By the end of today, a lot more people are going to know what a bond yield curve is.
Global markets went into a spiral yesterday after the bond yield curve inverted. I don't understand it, beyond surmising that this is the economic equivalent of Punxsutawney Phil's seeing a shadow to determine winter's end; whenever the bond yield curve has acted this way, the US economy has gone into recession.
In response, $60 billion in value was wiped from the ASX yesterday. Trump's trade war with China has had the opposite effect he was hoping for on the US economy, the world's biggest and most influential. But here's the news: factors like Chinese economic stimulus and the flow-on effects to Australian trade, plus Australia's recovering property sector and the positive impact this will have on local consumer behaviour, are tipped to insulate us from this storm.
Overnight, we've seen a lot of talk about a "self-fulfilling downturn" - read, a downturn caused by companies and consumers waiting for better conditions before investing and spending, which results in economic stagnation and recession. The advice has been to stop hedging - which if the last couple of months of auction figures are anything to go by, more and more people are doing when it comes to buying and selling homes.
Cost of owning land about to go up for 2.5 million in NSW
Every three years, NSW reassesses the values that inform land tax and council rate levels. The first notifications of changes to these assessments are winging their way around the country as I write - and the state is bracing itself for an onslaught of complaints.
Despite the downturn, land value assessments are going up for about 2.5 million residential and commercial land owners across the state. This is despite CoreLogic figures showing a net 2.2 per cent value loss across NSW over the past three years. Anyone in the business of selling or developing land will need to quickly determine how these changes will impact their customers.
Westpac raises bar on lending criteria
The removal of APRA's lending serviceability buffer was celebrated by the property industry. The banks however, have been having a tough go of it in a post-Hayne royal commission world to determine just what their obligations are when it comes to assessing an applicant's suitability to borrow to buy a home.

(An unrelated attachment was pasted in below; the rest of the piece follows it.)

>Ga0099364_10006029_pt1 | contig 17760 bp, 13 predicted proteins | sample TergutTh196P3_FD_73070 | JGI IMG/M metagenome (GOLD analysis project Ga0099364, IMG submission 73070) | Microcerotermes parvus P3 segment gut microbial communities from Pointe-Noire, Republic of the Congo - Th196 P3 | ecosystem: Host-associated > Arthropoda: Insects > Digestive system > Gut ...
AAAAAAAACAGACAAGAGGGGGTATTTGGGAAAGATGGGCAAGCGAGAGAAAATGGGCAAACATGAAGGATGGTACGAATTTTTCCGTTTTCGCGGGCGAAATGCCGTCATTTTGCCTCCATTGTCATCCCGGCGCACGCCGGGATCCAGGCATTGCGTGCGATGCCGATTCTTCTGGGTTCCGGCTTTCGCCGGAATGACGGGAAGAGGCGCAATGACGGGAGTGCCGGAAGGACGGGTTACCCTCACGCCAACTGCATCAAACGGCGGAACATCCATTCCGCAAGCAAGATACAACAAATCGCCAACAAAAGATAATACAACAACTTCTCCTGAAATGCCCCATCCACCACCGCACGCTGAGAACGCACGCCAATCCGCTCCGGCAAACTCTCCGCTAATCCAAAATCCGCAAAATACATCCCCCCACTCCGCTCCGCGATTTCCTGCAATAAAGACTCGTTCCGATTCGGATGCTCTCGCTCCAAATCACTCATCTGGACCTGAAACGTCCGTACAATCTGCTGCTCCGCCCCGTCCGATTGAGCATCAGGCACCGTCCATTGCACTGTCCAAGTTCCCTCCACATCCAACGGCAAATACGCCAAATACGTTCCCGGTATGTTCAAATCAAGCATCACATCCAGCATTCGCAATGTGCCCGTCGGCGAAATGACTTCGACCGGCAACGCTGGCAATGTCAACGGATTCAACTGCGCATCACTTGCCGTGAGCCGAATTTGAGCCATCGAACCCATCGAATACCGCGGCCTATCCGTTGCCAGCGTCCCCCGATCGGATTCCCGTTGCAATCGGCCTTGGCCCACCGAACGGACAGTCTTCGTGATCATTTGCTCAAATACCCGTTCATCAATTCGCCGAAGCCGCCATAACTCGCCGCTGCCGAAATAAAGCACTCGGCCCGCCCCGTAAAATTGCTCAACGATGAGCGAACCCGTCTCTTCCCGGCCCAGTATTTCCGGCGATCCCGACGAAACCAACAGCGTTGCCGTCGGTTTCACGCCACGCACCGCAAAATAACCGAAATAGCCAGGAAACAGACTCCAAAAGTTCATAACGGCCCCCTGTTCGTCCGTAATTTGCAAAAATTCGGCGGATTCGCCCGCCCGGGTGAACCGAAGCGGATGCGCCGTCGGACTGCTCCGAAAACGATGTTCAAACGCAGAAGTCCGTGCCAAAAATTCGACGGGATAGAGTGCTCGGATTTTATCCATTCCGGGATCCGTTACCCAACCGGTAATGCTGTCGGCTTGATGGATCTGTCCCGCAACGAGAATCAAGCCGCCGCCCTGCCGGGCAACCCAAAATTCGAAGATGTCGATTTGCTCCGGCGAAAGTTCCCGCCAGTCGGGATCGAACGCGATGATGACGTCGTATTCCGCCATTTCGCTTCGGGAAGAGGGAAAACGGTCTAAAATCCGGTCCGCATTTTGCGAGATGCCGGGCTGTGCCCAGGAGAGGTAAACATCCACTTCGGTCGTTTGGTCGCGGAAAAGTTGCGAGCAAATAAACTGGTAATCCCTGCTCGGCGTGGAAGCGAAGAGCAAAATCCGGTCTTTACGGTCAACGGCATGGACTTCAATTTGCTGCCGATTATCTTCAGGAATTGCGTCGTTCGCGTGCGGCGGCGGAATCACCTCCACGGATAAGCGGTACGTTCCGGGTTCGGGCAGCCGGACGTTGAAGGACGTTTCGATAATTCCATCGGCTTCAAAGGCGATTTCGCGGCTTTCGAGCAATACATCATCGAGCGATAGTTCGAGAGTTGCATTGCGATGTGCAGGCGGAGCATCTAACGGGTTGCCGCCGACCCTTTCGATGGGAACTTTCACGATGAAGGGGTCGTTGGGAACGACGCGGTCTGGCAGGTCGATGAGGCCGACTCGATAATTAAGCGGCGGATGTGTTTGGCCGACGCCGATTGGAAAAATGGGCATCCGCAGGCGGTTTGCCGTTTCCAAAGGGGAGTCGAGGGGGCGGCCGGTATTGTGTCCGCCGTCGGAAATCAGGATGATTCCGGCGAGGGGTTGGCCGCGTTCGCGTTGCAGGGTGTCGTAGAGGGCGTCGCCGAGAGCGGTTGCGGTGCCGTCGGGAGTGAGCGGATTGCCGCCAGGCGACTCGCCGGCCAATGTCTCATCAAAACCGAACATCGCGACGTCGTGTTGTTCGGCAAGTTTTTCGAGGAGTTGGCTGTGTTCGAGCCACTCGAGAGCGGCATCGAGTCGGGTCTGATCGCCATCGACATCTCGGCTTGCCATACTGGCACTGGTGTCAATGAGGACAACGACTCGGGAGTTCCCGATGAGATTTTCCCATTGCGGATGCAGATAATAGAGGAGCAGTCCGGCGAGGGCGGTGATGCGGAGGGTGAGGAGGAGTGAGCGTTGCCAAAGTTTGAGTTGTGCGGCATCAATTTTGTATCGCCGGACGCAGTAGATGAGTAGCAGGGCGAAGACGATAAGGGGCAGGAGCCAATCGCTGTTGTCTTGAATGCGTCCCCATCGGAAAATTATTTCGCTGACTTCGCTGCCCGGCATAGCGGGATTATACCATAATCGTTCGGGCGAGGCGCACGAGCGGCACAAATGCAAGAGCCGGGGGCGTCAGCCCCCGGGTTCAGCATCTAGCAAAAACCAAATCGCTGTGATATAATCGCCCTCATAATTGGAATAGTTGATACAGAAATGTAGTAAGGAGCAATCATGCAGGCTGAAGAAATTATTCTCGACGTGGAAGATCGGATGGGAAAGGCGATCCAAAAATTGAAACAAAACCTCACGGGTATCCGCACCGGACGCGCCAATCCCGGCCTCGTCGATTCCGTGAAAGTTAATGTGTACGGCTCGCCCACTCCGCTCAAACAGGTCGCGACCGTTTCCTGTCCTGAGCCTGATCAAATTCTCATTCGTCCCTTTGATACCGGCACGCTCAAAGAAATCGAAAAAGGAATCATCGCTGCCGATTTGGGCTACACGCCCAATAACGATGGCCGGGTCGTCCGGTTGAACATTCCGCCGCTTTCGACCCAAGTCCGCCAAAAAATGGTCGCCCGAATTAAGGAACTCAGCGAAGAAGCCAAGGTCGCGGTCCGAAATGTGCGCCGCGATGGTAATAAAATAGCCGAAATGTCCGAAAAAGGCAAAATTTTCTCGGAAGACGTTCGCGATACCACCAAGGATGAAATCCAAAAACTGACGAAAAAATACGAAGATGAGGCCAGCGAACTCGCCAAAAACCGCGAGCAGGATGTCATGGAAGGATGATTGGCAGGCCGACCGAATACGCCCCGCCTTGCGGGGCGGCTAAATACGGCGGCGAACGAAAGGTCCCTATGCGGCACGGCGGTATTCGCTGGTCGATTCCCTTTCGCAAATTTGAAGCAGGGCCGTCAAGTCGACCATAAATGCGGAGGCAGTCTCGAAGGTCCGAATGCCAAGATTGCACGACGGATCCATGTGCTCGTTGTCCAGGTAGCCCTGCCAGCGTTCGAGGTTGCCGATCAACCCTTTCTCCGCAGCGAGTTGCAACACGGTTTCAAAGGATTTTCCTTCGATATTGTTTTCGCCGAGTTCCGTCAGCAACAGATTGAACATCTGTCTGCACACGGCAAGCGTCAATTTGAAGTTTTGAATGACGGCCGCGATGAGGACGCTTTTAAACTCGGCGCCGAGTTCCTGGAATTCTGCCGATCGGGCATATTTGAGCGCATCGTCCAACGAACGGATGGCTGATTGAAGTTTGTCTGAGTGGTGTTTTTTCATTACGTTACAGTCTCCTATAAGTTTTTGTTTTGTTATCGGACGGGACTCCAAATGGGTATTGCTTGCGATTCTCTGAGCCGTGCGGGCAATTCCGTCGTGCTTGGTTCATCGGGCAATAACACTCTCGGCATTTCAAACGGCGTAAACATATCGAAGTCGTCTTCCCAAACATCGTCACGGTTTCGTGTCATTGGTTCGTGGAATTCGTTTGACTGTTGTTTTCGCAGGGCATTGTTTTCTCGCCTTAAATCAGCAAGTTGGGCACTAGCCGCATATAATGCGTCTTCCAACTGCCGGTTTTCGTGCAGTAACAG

Westpac's answer to this volatility has been to overhaul its own lending policies, with a far more stringent assessment process for borrowers. It has increased its expense categories from 13 to 18 and upgraded its HEM (Household Expenditure Measure) system, in what Digital Finance Analytics principal Martin North has described as an "aggressive" move to manage risk to the bank.
Where one major bank goes, the others tend to follow. It's a reminder that just because we're in a low interest rate environment, it doesn't mean it's easy to get a home loan.
Australia's economy hovering - and Domain getting its own TV show
This week, official figures have shown the jobless rate remains stuck at 5.2 per cent and wage growth is also sticking at 2.3 per cent - this latter stat being largely thanks to a planned increase in pay for Australia's army of public servants.
We're in the middle of quarterly reporting season, so we're seeing some interesting news coming out of Australia's listed companies. Target, for example, is cutting 80 jobs as part of an effort to gentrify its offering. And you'll be pleased to know that despite tough times, Australians aren't giving up on overseas travel; more than 500,000 people flew out of the gates at Sydney Airport in the first half of this year.
Keep an eye out today for Domain Group's quarterly results announcement - where according to this story, the company will be unveiling a brand new Your Domain TV show on Nine's main free-to-air channel.
Another fun fact: the tourism sector now employs more people than transport and the wholesale industry in Australia, and is nipping at the heels of manufacturing in terms of total jobs created. One in 13 Australians now work in the sector, which is worth more than $143 billion to our economy.